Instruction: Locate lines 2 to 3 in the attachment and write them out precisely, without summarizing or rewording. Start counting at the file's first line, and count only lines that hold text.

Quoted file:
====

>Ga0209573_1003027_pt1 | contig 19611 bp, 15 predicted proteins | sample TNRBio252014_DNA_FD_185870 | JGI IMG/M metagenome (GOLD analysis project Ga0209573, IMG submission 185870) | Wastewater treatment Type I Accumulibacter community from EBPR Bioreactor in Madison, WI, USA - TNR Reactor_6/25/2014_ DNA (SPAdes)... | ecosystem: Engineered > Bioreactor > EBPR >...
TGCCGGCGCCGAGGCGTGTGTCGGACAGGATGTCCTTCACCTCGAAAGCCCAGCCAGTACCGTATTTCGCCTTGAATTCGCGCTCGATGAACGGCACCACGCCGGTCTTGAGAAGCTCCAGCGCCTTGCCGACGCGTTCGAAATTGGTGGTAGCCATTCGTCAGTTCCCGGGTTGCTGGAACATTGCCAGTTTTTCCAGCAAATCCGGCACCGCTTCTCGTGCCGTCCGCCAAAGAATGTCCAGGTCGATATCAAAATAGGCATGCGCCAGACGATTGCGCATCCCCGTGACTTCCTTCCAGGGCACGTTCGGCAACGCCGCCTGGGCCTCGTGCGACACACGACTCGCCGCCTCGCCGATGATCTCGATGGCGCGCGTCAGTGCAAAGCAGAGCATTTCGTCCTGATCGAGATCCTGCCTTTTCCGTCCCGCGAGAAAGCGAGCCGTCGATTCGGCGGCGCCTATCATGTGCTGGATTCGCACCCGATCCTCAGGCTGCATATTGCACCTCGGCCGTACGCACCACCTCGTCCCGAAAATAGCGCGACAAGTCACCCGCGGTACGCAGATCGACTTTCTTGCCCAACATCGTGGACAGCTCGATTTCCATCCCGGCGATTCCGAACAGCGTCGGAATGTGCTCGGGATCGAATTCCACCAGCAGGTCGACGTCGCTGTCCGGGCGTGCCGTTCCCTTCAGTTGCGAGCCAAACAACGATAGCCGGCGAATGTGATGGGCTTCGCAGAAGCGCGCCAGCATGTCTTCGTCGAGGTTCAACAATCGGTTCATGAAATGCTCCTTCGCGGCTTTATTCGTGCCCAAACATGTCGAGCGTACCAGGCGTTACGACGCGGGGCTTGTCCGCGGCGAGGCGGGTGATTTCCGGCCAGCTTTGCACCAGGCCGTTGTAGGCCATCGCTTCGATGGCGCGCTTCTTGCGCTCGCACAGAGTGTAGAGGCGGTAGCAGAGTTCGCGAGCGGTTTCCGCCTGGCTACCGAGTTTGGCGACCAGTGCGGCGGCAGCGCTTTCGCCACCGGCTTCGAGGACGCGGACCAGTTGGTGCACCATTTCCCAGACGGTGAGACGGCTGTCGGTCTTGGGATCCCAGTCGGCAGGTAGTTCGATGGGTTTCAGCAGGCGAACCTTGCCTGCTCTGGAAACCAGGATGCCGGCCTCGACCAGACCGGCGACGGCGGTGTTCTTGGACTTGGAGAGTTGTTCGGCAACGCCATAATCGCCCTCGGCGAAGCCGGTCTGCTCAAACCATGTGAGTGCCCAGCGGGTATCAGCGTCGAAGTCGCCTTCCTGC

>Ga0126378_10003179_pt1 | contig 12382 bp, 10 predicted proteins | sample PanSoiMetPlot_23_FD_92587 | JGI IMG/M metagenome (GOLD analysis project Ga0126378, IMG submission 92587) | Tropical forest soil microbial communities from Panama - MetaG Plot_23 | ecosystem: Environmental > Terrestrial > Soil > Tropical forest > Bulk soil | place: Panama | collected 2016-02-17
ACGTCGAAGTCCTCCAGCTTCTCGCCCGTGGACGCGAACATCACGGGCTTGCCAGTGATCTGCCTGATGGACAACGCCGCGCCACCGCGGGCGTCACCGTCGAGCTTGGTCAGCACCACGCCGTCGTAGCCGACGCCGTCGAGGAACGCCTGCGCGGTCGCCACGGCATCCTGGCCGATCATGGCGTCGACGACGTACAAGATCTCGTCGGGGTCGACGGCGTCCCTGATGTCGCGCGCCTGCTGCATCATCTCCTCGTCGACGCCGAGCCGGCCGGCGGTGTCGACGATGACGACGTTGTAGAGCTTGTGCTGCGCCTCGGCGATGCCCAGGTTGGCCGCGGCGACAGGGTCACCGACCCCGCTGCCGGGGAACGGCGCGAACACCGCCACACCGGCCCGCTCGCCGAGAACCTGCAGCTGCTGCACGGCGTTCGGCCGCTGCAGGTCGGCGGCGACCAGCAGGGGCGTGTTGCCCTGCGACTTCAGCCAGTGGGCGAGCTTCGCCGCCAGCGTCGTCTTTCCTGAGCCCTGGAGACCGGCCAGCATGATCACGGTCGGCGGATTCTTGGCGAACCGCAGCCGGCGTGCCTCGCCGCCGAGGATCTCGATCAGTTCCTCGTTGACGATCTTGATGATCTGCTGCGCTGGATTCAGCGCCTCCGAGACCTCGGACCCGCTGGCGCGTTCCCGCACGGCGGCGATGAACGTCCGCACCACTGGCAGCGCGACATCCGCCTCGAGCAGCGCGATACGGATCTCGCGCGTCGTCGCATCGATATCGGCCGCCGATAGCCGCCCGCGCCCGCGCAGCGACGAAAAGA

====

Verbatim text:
TGCCGGCGCCGAGGCGTGTGTCGGACAGGATGTCCTTCACCTCGAAAGCCCAGCCAGTACCGTATTTCGCCTTGAATTCGCGCTCGATGAACGGCACCACGCCGGTCTTGAGAAGCTCCAGCGCCTTGCCGACGCGTTCGAAATTGGTGGTAGCCATTCGTCAGTTCCCGGGTTGCTGGAACATTGCCAGTTTTTCCAGCAAATCCGGCACCGCTTCTCGTGCCGTCCGCCAAAGAATGTCCAGGTCGATATCAAAATAGGCATGCGCCAGACGATTGCGCATCCCCGTGACTTCCTTCCAGGGCACGTTCGGCAACGCCGCCTGGGCCTCGTGCGACACACGACTCGCCGCCTCGCCGATGATCTCGATGGCGCGCGTCAGTGCAAAGCAGAGCATTTCGTCCTGATCGAGATCCTGCCTTTTCCGTCCCGCGAGAAAGCGAGCCGTCGATTCGGCGGCGCCTATCATGTGCTGGATTCGCACCCGATCCTCAGGCTGCATATTGCACCTCGGCCGTACGCACCACCTCGTCCCGAAAATAGCGCGACAAGTCACCCGCGGTACGCAGATCGACTTTCTTGCCCAACATCGTGGACAGCTCGATTTCCATCCCGGCGATTCCGAACAGCGTCGGAATGTGCTCGGGATCGAATTCCACCAGCAGGTCGACGTCGCTGTCCGGGCGTGCCGTTCCCTTCAGTTGCGAGCCAAACAACGATAGCCGGCGAATGTGATGGGCTTCGCAGAAGCGCGCCAGCATGTCTTCGTCGAGGTTCAACAATCGGTTCATGAAATGCTCCTTCGCGGCTTTATTCGTGCCCAAACATGTCGAGCGTACCAGGCGTTACGACGCGGGGCTTGTCCGCGGCGAGGCGGGTGATTTCCGGCCAGCTTTGCACCAGGCCGTTGTAGGCCATCGCTTCGATGGCGCGCTTCTTGCGCTCGCACAGAGTGTAGAGGCGGTAGCAGAGTTCGCGAGCGGTTTCCGCCTGGCTACCGAGTTTGGCGACCAGTGCGGCGGCAGCGCTTTCGCCACCGGCTTCGAGGACGCGGACCAGTTGGTGCACCATTTCCCAGACGGTGAGACGGCTGTCGGTCTTGGGATCCCAGTCGGCAGGTAGTTCGATGGGTTTCAGCAGGCGAACCTTGCCTGCTCTGGAAACCAGGATGCCGGCCTCGACCAGACCGGCGACGGCGGTGTTCTTGGACTTGGAGAGTTGTTCGGCAACGCCATAATCGCCCTCGGCGAAGCCGGTCTGCTCAAACCATGTGAGTGCCCAGCGGGTATCAGCGTCGAAGTCGCCTTCCTGC

>Ga0126378_10003179_pt1 | contig 12382 bp, 10 predicted proteins | sample PanSoiMetPlot_23_FD_92587 | JGI IMG/M metagenome (GOLD analysis project Ga0126378, IMG submission 92587) | Tropical forest soil microbial communities from Panama - MetaG Plot_23 | ecosystem: Environmental > Terrestrial > Soil > Tropical forest > Bulk soil | place: Panama | collected 2016-02-17